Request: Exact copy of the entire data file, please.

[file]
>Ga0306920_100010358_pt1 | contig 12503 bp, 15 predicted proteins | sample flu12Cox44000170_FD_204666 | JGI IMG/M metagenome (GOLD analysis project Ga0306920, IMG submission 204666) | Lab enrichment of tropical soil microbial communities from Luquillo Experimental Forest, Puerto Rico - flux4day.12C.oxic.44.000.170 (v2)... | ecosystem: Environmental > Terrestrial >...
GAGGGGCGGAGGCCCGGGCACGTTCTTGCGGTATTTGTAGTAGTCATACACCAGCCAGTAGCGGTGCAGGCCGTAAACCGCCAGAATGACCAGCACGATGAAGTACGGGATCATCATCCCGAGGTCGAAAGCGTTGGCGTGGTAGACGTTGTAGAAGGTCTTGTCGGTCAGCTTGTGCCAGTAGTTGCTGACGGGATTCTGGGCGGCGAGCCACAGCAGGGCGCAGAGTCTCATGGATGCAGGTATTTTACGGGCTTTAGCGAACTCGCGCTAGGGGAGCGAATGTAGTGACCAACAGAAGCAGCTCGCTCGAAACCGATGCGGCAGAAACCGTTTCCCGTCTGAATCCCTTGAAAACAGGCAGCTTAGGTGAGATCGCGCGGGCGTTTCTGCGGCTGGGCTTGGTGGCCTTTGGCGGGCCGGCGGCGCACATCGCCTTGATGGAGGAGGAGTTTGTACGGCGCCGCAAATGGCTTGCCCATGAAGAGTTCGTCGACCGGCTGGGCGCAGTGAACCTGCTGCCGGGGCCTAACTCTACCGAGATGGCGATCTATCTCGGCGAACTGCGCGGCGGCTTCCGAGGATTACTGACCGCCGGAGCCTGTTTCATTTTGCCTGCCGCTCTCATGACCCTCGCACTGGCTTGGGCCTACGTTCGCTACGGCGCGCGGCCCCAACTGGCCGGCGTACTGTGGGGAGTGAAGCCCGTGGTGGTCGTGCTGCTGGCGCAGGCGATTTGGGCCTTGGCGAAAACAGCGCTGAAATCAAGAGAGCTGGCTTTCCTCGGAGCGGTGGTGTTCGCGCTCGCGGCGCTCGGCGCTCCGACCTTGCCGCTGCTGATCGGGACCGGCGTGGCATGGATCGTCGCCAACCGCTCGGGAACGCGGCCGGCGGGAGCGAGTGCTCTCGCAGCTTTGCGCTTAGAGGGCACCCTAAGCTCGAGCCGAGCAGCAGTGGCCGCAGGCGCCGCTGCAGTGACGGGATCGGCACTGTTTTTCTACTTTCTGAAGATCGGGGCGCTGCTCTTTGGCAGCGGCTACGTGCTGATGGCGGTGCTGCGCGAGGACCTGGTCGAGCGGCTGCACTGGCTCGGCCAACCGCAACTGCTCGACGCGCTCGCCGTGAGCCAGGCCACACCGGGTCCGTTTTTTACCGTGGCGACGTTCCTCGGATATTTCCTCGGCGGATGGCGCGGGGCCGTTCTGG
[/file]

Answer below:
>Ga0306920_100010358_pt1 | contig 12503 bp, 15 predicted proteins | sample flu12Cox44000170_FD_204666 | JGI IMG/M metagenome (GOLD analysis project Ga0306920, IMG submission 204666) | Lab enrichment of tropical soil microbial communities from Luquillo Experimental Forest, Puerto Rico - flux4day.12C.oxic.44.000.170 (v2)... | ecosystem: Environmental > Terrestrial >...
GAGGGGCGGAGGCCCGGGCACGTTCTTGCGGTATTTGTAGTAGTCATACACCAGCCAGTAGCGGTGCAGGCCGTAAACCGCCAGAATGACCAGCACGATGAAGTACGGGATCATCATCCCGAGGTCGAAAGCGTTGGCGTGGTAGACGTTGTAGAAGGTCTTGTCGGTCAGCTTGTGCCAGTAGTTGCTGACGGGATTCTGGGCGGCGAGCCACAGCAGGGCGCAGAGTCTCATGGATGCAGGTATTTTACGGGCTTTAGCGAACTCGCGCTAGGGGAGCGAATGTAGTGACCAACAGAAGCAGCTCGCTCGAAACCGATGCGGCAGAAACCGTTTCCCGTCTGAATCCCTTGAAAACAGGCAGCTTAGGTGAGATCGCGCGGGCGTTTCTGCGGCTGGGCTTGGTGGCCTTTGGCGGGCCGGCGGCGCACATCGCCTTGATGGAGGAGGAGTTTGTACGGCGCCGCAAATGGCTTGCCCATGAAGAGTTCGTCGACCGGCTGGGCGCAGTGAACCTGCTGCCGGGGCCTAACTCTACCGAGATGGCGATCTATCTCGGCGAACTGCGCGGCGGCTTCCGAGGATTACTGACCGCCGGAGCCTGTTTCATTTTGCCTGCCGCTCTCATGACCCTCGCACTGGCTTGGGCCTACGTTCGCTACGGCGCGCGGCCCCAACTGGCCGGCGTACTGTGGGGAGTGAAGCCCGTGGTGGTCGTGCTGCTGGCGCAGGCGATTTGGGCCTTGGCGAAAACAGCGCTGAAATCAAGAGAGCTGGCTTTCCTCGGAGCGGTGGTGTTCGCGCTCGCGGCGCTCGGCGCTCCGACCTTGCCGCTGCTGATCGGGACCGGCGTGGCATGGATCGTCGCCAACCGCTCGGGAACGCGGCCGGCGGGAGCGAGTGCTCTCGCAGCTTTGCGCTTAGAGGGCACCCTAAGCTCGAGCCGAGCAGCAGTGGCCGCAGGCGCCGCTGCAGTGACGGGATCGGCACTGTTTTTCTACTTTCTGAAGATCGGGGCGCTGCTCTTTGGCAGCGGCTACGTGCTGATGGCGGTGCTGCGCGAGGACCTGGTCGAGCGGCTGCACTGGCTCGGCCAACCGCAACTGCTCGACGCGCTCGCCGTGAGCCAGGCCACACCGGGTCCGTTTTTTACCGTGGCGACGTTCCTCGGATATTTCCTCGGCGGATGGCGCGGGGCCGTTCTGG